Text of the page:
The man known as "Marajo" came into the WEC on a wave of hype, having won 16 of his last 17 with only one decision in the bunch. In his inaugural Zuffa bout against wrestling expert Ricardo Lamas, he more than proved his worth, landing a left hand that would give Chris Leben an inferiority complex. Dropping down of his own volition to a class more suited for his frame, Alcantara is geared up for a run at the title, and Arantes had best get out of the way if he knows what’s good for him.
I’m actually surprised Alcantara doesn’t have more hype behind him. That's because of those 25 wins, a grand total of two came by way of decision, one of the best finishing rates this side of Carlos Condit. Further, he is the only man to beat Constrictor Team prospect Francisco Drinaldo, submitting him for the Jungle Fight lightweight title. Even more impressive, he did all this at 155, which his coach claimed was above his walk-around weight.
I am eternally grateful for Chute Boxe’s strategy of aggressively destroying any and all brain cells in the vicinity as soon as the bell rings, but its heyday is over and the camp seems to be cursed at the moment. For example, of the three fighters who joined the UFC, all three were cut for different, non-loss-related reasons (Falcao for an old assault charge, "Spartan" for steroids after a loss and Ferreira for being too lazy to actually sign the contract demanding that he fight Rousimar Palhares). In addition, Alcantara is simply a frigging monster. The Lamas knockout was one of the best of last year. And while Arantes might avoid a repeat, Alcantara is going to get him to the ground with punches or a takedown and he’s not getting off of Arantes without the ref dragging him off one of his limbs.
Prediction: Alcantara via first round submission
Yves Jabouin vs. Ian "The Barn Owl" Loveland (135 pounds)
It ain’t easy being a "Tiger."
Rather than getting shot for his pelt, Jabouin has been being poached by members of the very unfriendly UFC featherweight division. He originally made waves at WEC 49 with his unbelievable two-round skirmish with Mark Hominick, but mixed success at 145 has driven him down the svelte path to 135. With his knack for finding his way to the highlight reel possibly insufficient to overcome a 1-4 record under the ZUFFA banner, Jabouin will be fighting for his UFC life this Saturday.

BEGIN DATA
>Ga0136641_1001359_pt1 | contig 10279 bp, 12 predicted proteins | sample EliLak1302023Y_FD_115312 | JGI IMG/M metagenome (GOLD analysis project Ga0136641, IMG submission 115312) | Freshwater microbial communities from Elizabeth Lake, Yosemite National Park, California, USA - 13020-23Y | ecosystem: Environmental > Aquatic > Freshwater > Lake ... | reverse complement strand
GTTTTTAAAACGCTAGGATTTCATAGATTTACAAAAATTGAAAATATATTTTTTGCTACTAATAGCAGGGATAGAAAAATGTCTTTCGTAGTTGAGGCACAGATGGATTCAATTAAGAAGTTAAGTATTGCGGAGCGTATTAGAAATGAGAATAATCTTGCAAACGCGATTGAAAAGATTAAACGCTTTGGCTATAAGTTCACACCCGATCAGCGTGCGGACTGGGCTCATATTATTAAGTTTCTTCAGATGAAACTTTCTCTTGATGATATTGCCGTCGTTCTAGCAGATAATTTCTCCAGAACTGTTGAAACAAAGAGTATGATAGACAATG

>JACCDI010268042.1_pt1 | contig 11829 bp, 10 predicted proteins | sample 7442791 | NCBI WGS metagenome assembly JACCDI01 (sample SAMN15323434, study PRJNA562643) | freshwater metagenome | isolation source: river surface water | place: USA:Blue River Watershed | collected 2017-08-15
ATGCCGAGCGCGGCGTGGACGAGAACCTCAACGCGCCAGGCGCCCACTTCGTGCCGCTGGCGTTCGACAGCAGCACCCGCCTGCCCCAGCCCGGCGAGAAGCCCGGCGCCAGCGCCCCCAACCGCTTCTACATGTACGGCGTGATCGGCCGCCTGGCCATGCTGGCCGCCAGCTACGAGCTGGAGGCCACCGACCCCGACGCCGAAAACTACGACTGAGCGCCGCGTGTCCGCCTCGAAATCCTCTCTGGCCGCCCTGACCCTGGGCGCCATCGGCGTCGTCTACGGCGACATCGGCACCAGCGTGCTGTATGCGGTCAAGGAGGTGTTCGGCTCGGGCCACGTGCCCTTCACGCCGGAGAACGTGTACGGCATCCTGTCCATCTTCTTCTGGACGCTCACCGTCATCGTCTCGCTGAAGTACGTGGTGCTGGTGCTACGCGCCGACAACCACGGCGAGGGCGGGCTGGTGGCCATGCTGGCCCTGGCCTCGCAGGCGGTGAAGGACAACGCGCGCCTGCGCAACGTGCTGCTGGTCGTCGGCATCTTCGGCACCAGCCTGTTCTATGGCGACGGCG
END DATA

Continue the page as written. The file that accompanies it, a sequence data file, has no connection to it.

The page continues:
And he knows it.
Team Quest product Ian Loveland’s record is deceiving -- four of those losses came in his first seven fights, and two of the others were at the hands of the highly-skilled Joseph Benavidez and Waggney Fabiano. With Dominick Cruz rapidly running out of competition, Loveland should be eager to establish himself as a force to be reckoned with at bantamweight.
And Jabouin is as good an opponent as any to prove his worth.
Interestingly, this is the only fight on the card that includes no Brazilians whatsoever, but that doesn’t mean it won’t be entertaining. Jabouin’s high-octane striking is always a treat, and while Loveland’s camp has a reputation for grinding out decisions, he’s got 12 finishes to his name.
I’m a fan of Jabouin, but the weight cut makes me hesitate because it strikes me as "I’ll cut weight to fight smaller people" instead of "I’ll cut weight to fight people closer to my size." He wasn’t losing because of size issues, he was getting out-techniqued. Loveland is a legitimate bantamweight and gave Benavidez a much harder time than I expected him to. He’s got very good wrestling and solid punching skills to go along with it.
I always like seeing pure strikers succeed, but Loveland is more proven at this weight and has a larger arsenal, and I think he’ll use that wrestling whenever things get too hairy on the feet and earn himself an entertaining, if one-sided, decision win.
Prediction: Loveland via decision
With an 11-fight winstreak and the vaunted Nova Uniao camp girding him for battle, Eduardo is well-prepared for a shot at the big leagues. The Shooto South America champion has 19 finishes to his credit, including 13 submissions. He also managed to defeat future King of the Cage champion Donald Sanchez under the Bellator banner during his most recent winstreak. The 14-year veteran of the sport has been waiting a long time for a chance to take the ultimate step up, and it is finally before him this Saturday.
Assuncao, originally rumored to be facing Darren Uyenoyama, has hit a bit of a rough patch in his career. After winning 15 of his first 16 fights, including victories over Jorge Masvidal and Joe Lauzon, he has gone 1-3 in his past four. Most recently, Erik Koch turned his lights out with an evil right hand at UFC 128, leaving Assuncao on the precipice of disaster. A handful of wins can fix everything, however, and defeating Eduardo down home in Brazil would make for a great first step.
The one statistic that really stands out to me is that of Eduardo’s eight losses, seven are by submission (although, to be fair, one is to punches). For all of Assuncao’s recent troubles, it’s hard to ignore a number like that when the person in question is fighting a submissions specialist. Assuncao’s losses have been nothing to be ashamed of, dropping fights to Faber and Nunes -- two top 10 fighters -- is nothing to be ashamed of. And Erik Koch is a fighter with a boatload of potential.
As with any fighter operating mostly under the radar, Eduardo could surprise me, but when his modus operandi is going for submissions and he’s proven himself this vulnerable to them in the past, it’s difficult to pick him against someone as capable of exploiting it as Assuncao. I foresee some nice scrambles, but an early finish in favor of Assuncao.
Prediction: Assuncao via first round submission
Join us tomorrow for a look at the Spike "Prelims," which features the likes of Rousimar Palhares and Spencer Fisher, among others.
See you then!